The Road to Publication – A Guest Post By Author Laura Toffler-CorrieLaura Toffler-Corrie
Every month we feature a series of posts from a published YA author. These authors share their writing wisdom, their publishing knowledge, and their thoughts on the genre. Check back every Thursday for new posts—and be on the lookout for a chance to win a copy of the author’s book!
If writer’s stories are like war stories, then perhaps published authors are like decorated veterans, sitting in murky bars, recollecting tales of defeat, courage, endurance, heartbreak and hard won victory. And perhaps, aspiring writers are like battle weary soldiers, waiting to discover what’s over the next hill: triumph (a publishing contract) or slaughter (a pithy ‘pass’).
So for those of you in the trenches looking to gain some insight from a tactical journey to successful publication, here’s mine:
In about 2008, I started an MG book that was funny, weird and totally unmarketable. It was about a New York, Jewish girl whose best friend moves, leaving her to team up with a Hassidic boy, an elderly lady and the boy she crushes on to pursue a cool mystery that takes them around Manhattan, teaches them about themselves and friendship and ends up having something to do with Abraham Lincoln. The format was epistolary.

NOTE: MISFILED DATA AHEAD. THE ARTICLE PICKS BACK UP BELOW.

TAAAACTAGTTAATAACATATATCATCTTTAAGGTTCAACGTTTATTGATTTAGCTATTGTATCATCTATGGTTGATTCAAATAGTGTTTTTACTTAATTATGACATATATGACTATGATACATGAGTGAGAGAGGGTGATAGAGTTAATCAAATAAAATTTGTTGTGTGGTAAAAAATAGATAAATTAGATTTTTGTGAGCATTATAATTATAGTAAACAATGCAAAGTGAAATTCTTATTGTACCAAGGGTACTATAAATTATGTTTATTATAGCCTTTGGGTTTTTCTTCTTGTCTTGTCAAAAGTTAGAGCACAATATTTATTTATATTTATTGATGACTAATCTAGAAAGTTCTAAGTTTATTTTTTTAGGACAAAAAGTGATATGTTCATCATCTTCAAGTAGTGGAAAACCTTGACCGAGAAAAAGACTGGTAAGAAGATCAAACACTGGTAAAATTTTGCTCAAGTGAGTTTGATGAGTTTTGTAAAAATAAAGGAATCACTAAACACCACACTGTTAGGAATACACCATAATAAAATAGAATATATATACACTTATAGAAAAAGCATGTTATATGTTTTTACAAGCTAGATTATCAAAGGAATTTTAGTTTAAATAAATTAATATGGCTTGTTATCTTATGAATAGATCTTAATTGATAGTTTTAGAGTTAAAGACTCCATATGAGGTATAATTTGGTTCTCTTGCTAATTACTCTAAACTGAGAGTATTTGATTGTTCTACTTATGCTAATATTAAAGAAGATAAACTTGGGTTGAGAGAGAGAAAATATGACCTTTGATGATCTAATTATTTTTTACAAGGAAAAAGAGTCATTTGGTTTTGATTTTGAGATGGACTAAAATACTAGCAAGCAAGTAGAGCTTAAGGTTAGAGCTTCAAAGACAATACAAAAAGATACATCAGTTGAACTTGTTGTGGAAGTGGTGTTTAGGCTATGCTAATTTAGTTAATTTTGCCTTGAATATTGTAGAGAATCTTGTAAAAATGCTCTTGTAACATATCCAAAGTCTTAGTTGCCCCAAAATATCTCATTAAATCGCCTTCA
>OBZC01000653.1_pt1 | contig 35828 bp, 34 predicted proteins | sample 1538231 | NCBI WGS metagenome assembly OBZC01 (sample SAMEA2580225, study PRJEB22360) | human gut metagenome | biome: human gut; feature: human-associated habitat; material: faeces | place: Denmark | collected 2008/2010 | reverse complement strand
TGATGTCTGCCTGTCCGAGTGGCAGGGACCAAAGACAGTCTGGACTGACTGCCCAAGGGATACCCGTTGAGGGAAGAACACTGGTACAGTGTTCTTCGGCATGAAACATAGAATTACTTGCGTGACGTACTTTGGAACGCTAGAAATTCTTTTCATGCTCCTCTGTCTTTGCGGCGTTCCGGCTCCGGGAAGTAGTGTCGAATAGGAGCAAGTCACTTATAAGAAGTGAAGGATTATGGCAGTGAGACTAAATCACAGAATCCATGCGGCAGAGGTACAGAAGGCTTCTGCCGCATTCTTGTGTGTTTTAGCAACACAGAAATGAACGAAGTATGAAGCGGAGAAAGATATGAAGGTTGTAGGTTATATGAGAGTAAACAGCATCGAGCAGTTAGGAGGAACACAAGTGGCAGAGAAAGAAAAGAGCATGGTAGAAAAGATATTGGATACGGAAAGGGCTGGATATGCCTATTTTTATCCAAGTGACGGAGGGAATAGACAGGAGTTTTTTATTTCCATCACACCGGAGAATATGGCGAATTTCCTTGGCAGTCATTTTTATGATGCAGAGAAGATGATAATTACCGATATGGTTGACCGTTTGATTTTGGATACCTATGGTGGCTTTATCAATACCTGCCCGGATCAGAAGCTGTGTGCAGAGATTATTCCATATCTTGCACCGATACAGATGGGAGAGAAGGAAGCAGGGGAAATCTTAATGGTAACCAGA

You might be thinking, why work on a quirky book like that? Believe me, it was a question I kept asking myself. But the story felt true to me and the characters were funny and this was the book I wanted to write. The question was, was it any good? I didn’t know.
I enrolled in a writing workshop, taught by the fabulous Pat Reilly Giff, but bristled at the idea of hearing my work read aloud. So I waited for a class when a speaker was scheduled to appear before handing anything in. Little did I know, the speaker was going to be late.
“While we’re waiting for Tony,” Pat said, “I’ll read pages from a new author.”
And like Harry Potter sweating fearfully under the sorting hat, begging not to be placed in Slytherian House, I chanted under my breath:
“Not me, not me, not me…”
Pat winked in my direction. She started to read. It was me.
But then something remarkable happened. People listened. They looked please. They laughed in the right places. The comments were good. Someone said it was like Woody Allen for kids.
“You must finish this book,” Pat said.
And so I did. Then it was time to find an agent.
I started by scouting the ‘Deals’ page on Publisher’s Marketplace, hoping that some agent would have the right sensibilities for my book. Before long, I found him. I queried, crossed my fingers and tried not to check my email five hundred times a day.
Miraculously, he responded, requesting the first few chapters. A few days later, he requested the whole manuscript. A few more days later, he wrote and said he loved the book and would get back to me after conferring with his colleagues. I was astonished, elated, thrilled! He had used the word ‘Love!’